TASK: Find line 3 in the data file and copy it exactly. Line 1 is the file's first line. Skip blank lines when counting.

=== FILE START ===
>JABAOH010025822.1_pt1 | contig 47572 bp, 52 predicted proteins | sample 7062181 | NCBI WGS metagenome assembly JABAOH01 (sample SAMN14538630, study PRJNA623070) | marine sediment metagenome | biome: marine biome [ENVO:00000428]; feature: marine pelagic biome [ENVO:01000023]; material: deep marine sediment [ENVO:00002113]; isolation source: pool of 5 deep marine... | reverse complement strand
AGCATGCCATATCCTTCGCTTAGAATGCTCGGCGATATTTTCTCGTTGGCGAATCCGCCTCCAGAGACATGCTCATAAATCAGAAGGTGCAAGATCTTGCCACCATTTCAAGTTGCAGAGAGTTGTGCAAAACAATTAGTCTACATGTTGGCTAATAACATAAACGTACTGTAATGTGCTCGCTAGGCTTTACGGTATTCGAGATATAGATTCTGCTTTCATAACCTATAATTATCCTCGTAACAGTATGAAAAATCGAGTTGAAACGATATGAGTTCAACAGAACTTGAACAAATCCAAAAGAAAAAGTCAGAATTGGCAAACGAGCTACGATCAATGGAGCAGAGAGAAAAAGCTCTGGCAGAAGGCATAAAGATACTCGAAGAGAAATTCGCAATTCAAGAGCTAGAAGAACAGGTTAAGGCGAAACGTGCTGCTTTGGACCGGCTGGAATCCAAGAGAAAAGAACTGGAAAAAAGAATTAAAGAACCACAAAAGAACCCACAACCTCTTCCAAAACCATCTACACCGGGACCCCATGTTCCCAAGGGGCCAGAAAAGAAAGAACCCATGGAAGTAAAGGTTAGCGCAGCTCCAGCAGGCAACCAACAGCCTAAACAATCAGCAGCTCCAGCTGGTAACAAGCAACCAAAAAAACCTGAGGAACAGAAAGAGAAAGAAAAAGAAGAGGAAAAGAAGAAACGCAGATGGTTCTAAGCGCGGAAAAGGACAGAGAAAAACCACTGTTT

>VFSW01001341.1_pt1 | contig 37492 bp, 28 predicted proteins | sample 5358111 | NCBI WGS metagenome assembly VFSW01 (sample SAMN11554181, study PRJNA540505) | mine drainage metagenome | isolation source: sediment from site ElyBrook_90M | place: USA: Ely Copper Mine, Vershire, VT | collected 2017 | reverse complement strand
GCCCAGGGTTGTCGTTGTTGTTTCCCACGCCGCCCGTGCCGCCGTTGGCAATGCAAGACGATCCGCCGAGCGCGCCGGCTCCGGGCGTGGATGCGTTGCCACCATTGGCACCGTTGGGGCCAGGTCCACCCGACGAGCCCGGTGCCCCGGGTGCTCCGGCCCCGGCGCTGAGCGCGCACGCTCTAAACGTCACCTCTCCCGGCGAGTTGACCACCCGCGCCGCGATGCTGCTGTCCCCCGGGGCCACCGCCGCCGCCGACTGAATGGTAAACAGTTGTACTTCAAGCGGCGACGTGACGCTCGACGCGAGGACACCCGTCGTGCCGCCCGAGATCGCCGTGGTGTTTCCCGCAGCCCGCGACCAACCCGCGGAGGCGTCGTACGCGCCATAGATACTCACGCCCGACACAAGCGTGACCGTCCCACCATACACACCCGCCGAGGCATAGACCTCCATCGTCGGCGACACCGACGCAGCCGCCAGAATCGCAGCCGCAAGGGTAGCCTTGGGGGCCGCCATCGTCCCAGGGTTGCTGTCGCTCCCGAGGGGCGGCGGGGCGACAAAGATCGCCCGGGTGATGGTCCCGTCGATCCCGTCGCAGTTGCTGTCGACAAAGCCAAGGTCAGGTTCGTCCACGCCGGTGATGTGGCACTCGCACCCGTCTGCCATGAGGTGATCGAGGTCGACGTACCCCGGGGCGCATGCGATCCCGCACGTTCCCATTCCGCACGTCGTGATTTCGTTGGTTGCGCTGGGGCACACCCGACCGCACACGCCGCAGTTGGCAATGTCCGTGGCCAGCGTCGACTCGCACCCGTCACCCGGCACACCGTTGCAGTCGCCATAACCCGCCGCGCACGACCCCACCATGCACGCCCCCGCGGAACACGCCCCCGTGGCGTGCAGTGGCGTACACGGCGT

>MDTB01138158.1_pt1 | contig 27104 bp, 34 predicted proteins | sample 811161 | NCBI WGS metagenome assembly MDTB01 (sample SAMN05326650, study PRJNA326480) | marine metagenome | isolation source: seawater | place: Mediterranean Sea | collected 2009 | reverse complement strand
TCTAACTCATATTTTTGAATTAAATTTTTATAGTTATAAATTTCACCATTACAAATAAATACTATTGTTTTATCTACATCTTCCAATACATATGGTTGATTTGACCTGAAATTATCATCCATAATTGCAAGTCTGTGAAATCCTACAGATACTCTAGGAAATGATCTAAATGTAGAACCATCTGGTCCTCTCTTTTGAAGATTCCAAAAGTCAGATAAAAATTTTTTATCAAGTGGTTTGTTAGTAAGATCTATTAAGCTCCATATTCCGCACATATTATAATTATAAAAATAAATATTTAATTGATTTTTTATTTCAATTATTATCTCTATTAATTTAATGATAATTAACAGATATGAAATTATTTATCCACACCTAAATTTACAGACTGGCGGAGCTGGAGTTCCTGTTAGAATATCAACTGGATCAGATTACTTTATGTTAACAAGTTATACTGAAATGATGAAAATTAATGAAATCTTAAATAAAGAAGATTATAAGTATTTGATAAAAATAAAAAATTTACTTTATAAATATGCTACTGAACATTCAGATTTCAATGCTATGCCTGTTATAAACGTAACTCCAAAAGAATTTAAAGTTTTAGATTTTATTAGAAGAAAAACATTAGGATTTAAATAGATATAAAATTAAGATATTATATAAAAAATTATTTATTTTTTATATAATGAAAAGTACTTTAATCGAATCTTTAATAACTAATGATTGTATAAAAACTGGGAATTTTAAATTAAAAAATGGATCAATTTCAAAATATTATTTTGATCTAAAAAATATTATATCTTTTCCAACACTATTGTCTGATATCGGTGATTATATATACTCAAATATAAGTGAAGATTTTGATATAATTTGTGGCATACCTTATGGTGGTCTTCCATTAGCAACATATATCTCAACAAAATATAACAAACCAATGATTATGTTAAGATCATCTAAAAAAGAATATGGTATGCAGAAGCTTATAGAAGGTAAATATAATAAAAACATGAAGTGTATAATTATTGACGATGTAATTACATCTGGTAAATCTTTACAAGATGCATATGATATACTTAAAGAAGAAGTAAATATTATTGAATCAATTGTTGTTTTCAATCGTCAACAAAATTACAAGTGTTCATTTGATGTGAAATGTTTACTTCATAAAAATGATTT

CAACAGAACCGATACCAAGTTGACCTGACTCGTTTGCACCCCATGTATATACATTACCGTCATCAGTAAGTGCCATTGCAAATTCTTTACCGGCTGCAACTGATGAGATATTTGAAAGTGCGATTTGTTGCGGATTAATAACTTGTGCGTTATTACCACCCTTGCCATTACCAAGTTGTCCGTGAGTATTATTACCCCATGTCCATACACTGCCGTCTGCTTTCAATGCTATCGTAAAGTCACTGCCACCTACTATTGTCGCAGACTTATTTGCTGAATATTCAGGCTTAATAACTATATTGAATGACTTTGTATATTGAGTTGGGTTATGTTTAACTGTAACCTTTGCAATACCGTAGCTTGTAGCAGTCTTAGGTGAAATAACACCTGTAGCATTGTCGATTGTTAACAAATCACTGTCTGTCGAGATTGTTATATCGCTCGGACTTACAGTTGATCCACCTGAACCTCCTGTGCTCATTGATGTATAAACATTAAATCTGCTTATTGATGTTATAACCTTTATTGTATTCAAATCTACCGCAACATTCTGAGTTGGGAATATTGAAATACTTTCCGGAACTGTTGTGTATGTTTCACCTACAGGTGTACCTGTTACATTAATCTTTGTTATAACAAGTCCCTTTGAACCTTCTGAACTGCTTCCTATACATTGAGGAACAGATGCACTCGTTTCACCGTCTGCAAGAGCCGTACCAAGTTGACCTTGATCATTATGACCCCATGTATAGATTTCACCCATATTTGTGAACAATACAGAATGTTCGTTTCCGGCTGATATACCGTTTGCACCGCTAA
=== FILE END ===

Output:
>VFSW01001341.1_pt1 | contig 37492 bp, 28 predicted proteins | sample 5358111 | NCBI WGS metagenome assembly VFSW01 (sample SAMN11554181, study PRJNA540505) | mine drainage metagenome | isolation source: sediment from site ElyBrook_90M | place: USA: Ely Copper Mine, Vershire, VT | collected 2017 | reverse complement strand